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Old 12-22-2008, 11:42 PM   #1
STAD
 
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Okay so I'm on my second kegged batch, and everytime I connect the beer out disconnect to the OUT post on the keg, it is an absolute b!tch to get off. It doesn't seem to push down all the way either. My guess is that the smart guy that I bought these kegs from has two gas posts installed. Does this sound about right?

If so, now that there is already beer in the keg, what are my options? It's truly a four letter word fest trying to get the disconnect off...
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Old 12-22-2008, 11:48 PM   #2
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Make sure the black one goes to the "OUT" connector, and the gray one goes to the "IN" connector. Sorry if this you already know this, but when I got my kegging system I had no instructions and had to learn it the hard way. If you're putting the right connectors on the posts, it could in fact be that they attached to "gas" posts to both sides. Usually, the nut on the gas posts have little notches in them, whereas the liquid posts are normal nuts. Other styles have the gas posts with 12-point heads, and the liquid is a 6-point.
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Old 12-22-2008, 11:57 PM   #3
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yup, if both posts look the same then you have two gas posts...or your supplier gave you two gas couplings.

If the keg is at pressure or slightly low on CO2 it wouldn't hurt a lot to try and put the CO2 connector on the out as well. It might re-suspend any yeast you have on the bottom, but that's it. (If your keg is at higher pressure than the gas line then it can flow beer back into the regulator which is a bad thing)
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Old 12-23-2008, 12:00 AM   #4
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Quote:
Originally Posted by Jonnio View Post
yup, if both posts look the same then you have two gas posts...or your supplier gave you two gas couplings.

If the keg is at pressure or slightly low on CO2 it wouldn't hurt a lot to try and put the CO2 connector on the out as well. It might re-suspend any yeast you have on the bottom, but that's it. (If your keg is at higher pressure than the gas line then it can flow beer back into the regulator which is a bad thing)
It's already fully carbed, so I don't think this would be a great idea, haha.
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Old 12-23-2008, 12:04 AM   #5
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I've dry-hopped an already carbed beer in the past. Just use the pressure relief valve to let the head pressure out (slowly). Then quickly switch the posts out. Then purge it a couple times and re-apply head pressure. If you do it fast you should be OK.

 
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Old 12-23-2008, 12:07 AM   #6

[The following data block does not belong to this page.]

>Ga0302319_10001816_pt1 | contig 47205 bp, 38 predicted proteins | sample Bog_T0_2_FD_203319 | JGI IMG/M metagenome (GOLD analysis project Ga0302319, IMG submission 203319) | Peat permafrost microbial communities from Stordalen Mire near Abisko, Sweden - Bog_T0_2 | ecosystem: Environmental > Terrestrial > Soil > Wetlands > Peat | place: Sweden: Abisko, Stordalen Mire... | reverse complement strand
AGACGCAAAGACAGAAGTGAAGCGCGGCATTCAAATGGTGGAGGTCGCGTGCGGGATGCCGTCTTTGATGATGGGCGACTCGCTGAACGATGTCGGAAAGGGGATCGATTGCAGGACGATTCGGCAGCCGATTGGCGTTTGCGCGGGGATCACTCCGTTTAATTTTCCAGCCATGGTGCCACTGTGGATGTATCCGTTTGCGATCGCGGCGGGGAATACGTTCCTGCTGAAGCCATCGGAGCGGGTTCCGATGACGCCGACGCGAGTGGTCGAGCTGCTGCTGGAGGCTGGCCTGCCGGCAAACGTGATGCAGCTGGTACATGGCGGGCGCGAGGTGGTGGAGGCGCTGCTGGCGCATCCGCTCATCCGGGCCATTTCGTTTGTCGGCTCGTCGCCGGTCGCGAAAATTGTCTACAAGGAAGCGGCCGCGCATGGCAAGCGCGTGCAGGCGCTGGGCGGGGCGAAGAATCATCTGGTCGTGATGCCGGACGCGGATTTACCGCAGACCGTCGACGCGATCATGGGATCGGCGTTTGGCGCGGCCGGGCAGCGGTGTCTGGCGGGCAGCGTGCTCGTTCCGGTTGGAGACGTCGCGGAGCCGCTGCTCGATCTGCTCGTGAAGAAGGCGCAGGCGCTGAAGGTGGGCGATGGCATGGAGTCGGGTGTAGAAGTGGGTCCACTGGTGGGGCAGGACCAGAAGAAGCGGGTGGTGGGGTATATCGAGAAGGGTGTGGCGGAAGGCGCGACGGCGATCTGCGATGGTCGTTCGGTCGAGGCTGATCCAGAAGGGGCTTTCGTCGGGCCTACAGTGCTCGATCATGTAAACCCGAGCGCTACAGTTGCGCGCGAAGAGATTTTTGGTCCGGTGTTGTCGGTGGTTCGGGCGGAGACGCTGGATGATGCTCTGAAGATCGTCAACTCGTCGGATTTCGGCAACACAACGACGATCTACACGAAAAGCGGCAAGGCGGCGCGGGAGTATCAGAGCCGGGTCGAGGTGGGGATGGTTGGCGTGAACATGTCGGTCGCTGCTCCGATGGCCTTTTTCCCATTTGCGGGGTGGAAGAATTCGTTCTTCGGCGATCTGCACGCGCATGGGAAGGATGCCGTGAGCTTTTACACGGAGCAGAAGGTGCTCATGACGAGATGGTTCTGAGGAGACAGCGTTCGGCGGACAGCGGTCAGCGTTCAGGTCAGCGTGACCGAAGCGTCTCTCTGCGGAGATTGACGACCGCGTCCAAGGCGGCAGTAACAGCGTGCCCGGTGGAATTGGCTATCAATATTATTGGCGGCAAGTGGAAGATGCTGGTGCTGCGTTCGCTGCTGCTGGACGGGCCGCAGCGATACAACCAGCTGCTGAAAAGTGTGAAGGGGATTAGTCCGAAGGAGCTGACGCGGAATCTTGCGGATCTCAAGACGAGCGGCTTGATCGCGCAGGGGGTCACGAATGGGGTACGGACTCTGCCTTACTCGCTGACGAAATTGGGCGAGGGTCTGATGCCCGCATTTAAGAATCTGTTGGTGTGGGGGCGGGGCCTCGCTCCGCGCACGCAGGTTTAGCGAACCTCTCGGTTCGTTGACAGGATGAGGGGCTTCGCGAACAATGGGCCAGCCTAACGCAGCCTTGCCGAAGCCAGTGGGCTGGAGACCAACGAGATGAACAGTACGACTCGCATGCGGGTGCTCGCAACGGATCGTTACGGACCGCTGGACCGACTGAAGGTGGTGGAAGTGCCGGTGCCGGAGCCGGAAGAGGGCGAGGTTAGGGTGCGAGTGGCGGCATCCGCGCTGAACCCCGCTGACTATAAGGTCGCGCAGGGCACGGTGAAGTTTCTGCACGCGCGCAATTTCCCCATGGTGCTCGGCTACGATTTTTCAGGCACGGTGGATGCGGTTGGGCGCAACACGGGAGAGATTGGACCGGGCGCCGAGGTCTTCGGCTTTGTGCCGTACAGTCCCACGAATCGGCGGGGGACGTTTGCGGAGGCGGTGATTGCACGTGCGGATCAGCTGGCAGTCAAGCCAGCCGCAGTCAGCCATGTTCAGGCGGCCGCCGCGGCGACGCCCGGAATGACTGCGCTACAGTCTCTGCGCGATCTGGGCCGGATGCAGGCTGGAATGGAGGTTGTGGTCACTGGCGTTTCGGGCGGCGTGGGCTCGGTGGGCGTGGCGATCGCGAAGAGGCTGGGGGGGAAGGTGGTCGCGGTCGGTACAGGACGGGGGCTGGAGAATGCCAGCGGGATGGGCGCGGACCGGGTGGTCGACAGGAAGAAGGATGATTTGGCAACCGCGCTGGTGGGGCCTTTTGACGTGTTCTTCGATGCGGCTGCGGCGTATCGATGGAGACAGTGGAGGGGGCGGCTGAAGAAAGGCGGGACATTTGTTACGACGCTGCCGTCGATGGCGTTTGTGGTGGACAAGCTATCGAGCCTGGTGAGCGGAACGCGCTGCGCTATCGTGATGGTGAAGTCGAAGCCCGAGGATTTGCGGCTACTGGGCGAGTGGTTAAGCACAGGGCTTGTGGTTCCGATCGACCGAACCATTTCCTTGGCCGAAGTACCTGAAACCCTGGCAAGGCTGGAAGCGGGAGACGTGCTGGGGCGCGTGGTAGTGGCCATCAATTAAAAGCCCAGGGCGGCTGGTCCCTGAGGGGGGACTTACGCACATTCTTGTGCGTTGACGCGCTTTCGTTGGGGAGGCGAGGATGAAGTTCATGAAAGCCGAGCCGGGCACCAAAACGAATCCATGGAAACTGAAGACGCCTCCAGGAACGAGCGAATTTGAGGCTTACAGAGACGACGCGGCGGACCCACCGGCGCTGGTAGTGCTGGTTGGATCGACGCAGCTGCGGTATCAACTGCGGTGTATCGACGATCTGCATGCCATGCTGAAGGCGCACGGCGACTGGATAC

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Homebrewing, kegging, and fast don't really go in the same sentence with me... I'll do my best. I still have to figure out if it's truly a gas post on the beer out side. Is there a cosmetic difference I could look for?
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Old 12-23-2008, 12:12 AM   #7
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The gas posts usually have an line etched to the post. These are gas posts:


 
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Old 12-23-2008, 12:12 AM   #8
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Quote:
Originally Posted by STAD View Post
Homebrewing, kegging, and fast don't really go in the same sentence with me... I'll do my best. I still have to figure out if it's truly a gas post on the beer out side. Is there a cosmetic difference I could look for?
Yeah, that's what TWOHEADS was talking about. For mine, the part that actually screws into the keg is either a 6 point or a 12 point, 6 point for beer out and 12 point for gas. As far as hooking your CO2 up to the out, I did it by accident just last night (tired and not paying attention) and it doesn't hurt anything. Like I said, the issue would be if the keg is at 15 psi and the CO2 is at say 10. That will force beer up the CO2 line if you don't have check valves.
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Old 12-23-2008, 12:25 AM   #9
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And the whole purpose of putting the CO2 line on the beer out is the test to see if it's a gas post, right?
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Old 12-23-2008, 12:30 AM   #10
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yeah - like I said, its up to you if you want to try it, but that's one way to check it...before you do though, are you sure your kegerator has proper CO2 in and beer out connectors?

I guess if the keg posts are different and appear to be correct then I would put the beer out line on the CO2 in and see if it fits. If it does then you have found out that the kegerator is the problem
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